How to Make Half A Million Decisions a Week
Using Minimums with No Sales History
Minimums Are Still Useful Even Without Recurring Purchases
Using Maximums to Control Your Supply Chain
Centralize Purchasing for Greater Accuracy
Optimizing Inventory with XpertMartTM
If the Shoe Fits Then Wear ItIn a sense, the Minimum represents a safety margin to cover flukes in sales or breakdowns in distribution. At the most basic level, you want your Minimum to be equal to a certain amount of “days of sales” and for that you need two parameters: a sales period and a multiplication factor. As we’ve mentioned, the number of days of sales you want to keep in stock depends on the time it takes for your warehouse to distribute merchandise to your stores, plus a safety buffer. Suppose your warehouse takes 10 days to supply your stores and you want to keep a safety margin of 5 days of sales, then you would want your Minimum to be equal to 15 days of sales. In this case, you could take August 1 – August 10 as your sales period and 1.5 as your multiplication factor. This means that the Minimum would be the number of items you sold between August 1st and August 30th multiplied by 1.5. If you sold 6 items during this period, your minimum would be 9.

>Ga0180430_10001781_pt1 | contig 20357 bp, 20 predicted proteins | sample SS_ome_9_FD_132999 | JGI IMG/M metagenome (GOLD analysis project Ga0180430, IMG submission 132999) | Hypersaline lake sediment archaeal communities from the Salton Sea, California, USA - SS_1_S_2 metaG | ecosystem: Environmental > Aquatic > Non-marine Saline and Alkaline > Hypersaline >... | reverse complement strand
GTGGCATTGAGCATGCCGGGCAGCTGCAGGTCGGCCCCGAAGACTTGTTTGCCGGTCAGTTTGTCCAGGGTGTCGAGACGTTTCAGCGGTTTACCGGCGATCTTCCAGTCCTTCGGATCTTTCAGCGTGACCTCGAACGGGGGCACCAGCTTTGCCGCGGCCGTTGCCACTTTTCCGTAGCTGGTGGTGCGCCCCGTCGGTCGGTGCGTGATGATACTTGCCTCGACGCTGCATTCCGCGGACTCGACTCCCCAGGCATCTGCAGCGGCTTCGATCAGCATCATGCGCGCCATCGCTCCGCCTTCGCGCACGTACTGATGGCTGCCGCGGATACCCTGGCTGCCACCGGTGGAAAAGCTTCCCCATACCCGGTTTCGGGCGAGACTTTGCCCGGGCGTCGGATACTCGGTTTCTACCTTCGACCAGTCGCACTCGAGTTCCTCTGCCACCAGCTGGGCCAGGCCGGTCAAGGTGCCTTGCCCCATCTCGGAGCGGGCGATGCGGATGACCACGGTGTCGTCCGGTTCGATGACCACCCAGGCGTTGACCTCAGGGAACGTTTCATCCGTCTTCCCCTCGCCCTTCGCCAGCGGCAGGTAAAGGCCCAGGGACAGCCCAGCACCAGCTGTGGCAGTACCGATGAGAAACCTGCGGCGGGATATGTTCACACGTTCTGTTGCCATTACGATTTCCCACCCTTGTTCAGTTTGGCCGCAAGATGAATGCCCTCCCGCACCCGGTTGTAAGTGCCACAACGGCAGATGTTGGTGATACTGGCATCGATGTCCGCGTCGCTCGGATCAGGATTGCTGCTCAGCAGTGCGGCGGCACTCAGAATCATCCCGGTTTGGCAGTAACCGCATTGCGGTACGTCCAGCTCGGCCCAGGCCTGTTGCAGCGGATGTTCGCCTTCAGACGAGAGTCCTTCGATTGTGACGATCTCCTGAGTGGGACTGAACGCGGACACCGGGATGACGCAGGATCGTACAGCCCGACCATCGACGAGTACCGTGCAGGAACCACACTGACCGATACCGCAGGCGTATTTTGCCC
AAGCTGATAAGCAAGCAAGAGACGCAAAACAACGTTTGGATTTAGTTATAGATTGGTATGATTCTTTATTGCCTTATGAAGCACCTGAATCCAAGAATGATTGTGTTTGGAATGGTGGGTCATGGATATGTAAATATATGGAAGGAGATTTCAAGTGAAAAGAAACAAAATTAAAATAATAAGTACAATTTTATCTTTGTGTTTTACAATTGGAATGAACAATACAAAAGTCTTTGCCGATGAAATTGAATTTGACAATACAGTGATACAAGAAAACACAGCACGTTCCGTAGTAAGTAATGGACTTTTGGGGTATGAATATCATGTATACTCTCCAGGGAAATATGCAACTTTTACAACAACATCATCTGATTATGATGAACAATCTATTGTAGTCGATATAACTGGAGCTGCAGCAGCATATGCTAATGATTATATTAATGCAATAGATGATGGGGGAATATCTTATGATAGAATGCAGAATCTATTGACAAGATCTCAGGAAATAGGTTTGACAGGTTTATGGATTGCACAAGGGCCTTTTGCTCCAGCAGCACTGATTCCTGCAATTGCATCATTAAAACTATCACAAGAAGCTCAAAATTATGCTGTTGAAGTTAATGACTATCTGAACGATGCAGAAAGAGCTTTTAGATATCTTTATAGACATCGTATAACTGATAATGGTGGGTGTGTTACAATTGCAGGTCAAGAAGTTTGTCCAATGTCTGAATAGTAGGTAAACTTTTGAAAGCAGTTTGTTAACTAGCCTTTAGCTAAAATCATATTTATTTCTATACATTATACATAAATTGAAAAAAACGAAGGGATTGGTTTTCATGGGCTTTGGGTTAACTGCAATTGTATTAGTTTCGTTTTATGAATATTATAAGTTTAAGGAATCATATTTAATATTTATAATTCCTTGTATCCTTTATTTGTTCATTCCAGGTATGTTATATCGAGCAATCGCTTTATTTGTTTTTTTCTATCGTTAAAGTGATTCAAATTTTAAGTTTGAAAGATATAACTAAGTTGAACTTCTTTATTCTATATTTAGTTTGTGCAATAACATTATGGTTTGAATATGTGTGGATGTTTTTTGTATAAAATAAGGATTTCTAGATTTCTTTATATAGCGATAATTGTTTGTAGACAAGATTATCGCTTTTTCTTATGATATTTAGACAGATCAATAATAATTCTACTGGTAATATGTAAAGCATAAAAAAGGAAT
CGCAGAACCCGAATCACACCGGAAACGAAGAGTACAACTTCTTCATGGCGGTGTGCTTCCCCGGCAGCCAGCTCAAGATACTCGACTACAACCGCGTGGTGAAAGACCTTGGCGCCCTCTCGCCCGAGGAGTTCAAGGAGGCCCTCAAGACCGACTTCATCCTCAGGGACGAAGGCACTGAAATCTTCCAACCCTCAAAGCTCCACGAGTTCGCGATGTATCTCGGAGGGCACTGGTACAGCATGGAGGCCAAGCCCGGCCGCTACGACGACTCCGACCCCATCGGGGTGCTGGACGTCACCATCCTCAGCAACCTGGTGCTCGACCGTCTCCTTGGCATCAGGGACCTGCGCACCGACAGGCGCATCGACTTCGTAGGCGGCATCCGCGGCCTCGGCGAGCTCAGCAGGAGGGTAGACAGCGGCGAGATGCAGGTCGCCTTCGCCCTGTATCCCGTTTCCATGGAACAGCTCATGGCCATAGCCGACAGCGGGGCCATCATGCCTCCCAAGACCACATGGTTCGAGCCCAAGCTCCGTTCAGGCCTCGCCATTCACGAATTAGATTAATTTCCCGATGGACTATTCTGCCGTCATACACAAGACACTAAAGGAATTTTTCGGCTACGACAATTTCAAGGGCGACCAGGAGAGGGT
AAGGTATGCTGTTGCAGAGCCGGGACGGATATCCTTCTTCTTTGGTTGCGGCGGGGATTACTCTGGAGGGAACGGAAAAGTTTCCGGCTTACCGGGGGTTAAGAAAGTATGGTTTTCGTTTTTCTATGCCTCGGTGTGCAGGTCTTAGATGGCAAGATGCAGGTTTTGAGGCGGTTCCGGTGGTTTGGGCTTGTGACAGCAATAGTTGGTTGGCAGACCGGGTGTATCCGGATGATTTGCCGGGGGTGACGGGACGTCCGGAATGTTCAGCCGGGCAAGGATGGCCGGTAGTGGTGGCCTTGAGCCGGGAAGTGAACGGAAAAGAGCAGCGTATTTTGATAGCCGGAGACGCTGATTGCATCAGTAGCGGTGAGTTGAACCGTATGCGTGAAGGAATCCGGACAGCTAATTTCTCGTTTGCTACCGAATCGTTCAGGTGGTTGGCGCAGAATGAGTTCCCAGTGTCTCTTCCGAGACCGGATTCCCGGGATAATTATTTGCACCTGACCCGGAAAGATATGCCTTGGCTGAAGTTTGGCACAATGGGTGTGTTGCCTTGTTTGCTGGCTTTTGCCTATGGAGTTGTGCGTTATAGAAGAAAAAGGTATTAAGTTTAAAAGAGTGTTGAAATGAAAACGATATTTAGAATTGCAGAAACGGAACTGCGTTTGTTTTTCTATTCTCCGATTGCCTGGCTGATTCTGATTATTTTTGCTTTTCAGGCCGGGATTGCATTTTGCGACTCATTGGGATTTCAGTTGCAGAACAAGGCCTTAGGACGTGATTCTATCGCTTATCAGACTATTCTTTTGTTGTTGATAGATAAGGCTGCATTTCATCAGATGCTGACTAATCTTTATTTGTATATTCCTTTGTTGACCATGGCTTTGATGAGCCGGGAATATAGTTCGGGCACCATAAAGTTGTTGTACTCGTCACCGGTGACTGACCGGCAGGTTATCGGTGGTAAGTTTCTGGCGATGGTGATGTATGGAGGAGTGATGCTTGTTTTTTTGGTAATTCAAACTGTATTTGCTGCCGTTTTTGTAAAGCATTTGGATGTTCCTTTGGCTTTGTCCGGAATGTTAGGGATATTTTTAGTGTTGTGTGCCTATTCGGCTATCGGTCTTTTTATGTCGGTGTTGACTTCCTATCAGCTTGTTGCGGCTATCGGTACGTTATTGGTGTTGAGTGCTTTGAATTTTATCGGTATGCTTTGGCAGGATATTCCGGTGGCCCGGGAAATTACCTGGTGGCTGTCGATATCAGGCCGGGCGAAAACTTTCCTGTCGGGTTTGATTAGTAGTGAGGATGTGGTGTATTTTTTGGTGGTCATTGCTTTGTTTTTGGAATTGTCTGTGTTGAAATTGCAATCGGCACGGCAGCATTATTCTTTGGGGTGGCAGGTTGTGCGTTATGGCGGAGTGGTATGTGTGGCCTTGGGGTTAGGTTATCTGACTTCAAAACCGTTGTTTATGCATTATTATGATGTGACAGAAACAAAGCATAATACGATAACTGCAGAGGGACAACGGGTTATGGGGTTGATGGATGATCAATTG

To these two basic parameters, XpertMartTM lets you add two more: a lower limit and an upper limit. We use the lower limit to set an absolute minimum value, even if the product of the two basic parameters is lower. We do this, for example, if we believe that sales during the period of analysis were abnormally low for some reason (such as bad weather) or believe that there is inherent value in having a certain amount of items in stock, for example, having at least one in each size of a style to always be able to tell a customer: “Yes, we have it.” (In some market segments, presenting an image of abundance is a virtue). Similarly, the upper limit gives us an absolute maximum value, even if the product of our two parameters is higher. We use the upper limit for opposite reasons: if we believe that sales during the period of analysis were abnormally high (a holiday perhaps) or if we are so certain that we can restock stores quickly (either from our warehouse or through our vendors) that there is no need to keep such high levels of stock or if there is a lack of storage space in the store.
The following example uses a 1 month sales period, a multiplication factor of 1.5, a lower limit of 4 and an upper limit of 16:
Sales 1 Month
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